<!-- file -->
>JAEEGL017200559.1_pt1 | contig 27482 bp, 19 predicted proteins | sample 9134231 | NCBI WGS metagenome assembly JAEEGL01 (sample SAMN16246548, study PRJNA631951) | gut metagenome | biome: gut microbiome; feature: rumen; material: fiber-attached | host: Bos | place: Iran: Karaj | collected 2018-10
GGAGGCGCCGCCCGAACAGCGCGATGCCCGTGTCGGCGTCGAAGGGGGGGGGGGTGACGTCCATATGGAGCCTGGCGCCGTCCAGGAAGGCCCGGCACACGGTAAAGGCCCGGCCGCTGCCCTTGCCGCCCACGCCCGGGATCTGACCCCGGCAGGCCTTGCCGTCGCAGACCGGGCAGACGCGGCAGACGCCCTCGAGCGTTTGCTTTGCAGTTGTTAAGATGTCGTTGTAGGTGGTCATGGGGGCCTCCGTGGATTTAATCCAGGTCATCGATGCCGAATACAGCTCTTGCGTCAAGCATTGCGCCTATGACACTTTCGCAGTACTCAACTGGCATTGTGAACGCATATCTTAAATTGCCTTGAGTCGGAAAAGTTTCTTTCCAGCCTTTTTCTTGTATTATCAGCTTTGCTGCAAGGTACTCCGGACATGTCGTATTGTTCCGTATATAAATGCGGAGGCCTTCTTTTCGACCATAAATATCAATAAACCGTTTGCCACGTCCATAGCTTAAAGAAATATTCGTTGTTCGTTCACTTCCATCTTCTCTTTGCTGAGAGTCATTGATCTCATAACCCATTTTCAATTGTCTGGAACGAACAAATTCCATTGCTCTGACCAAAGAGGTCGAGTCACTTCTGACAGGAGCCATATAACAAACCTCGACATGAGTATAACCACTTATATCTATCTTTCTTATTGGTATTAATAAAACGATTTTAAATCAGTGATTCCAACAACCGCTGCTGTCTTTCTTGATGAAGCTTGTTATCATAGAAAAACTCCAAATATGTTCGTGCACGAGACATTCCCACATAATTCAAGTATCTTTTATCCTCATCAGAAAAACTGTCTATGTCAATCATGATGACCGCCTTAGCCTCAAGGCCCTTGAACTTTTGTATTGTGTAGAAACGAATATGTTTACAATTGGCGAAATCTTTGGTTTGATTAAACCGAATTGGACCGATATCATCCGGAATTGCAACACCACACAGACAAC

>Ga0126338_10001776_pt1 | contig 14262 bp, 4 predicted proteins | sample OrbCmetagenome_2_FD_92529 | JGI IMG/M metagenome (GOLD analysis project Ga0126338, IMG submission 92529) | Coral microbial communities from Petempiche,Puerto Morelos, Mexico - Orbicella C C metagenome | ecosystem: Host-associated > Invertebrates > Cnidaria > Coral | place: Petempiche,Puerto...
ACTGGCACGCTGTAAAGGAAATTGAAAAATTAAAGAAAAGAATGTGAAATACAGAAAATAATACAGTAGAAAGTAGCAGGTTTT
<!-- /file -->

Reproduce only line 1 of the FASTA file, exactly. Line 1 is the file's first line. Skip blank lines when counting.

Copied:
>JAEEGL017200559.1_pt1 | contig 27482 bp, 19 predicted proteins | sample 9134231 | NCBI WGS metagenome assembly JAEEGL01 (sample SAMN16246548, study PRJNA631951) | gut metagenome | biome: gut microbiome; feature: rumen; material: fiber-attached | host: Bos | place: Iran: Karaj | collected 2018-10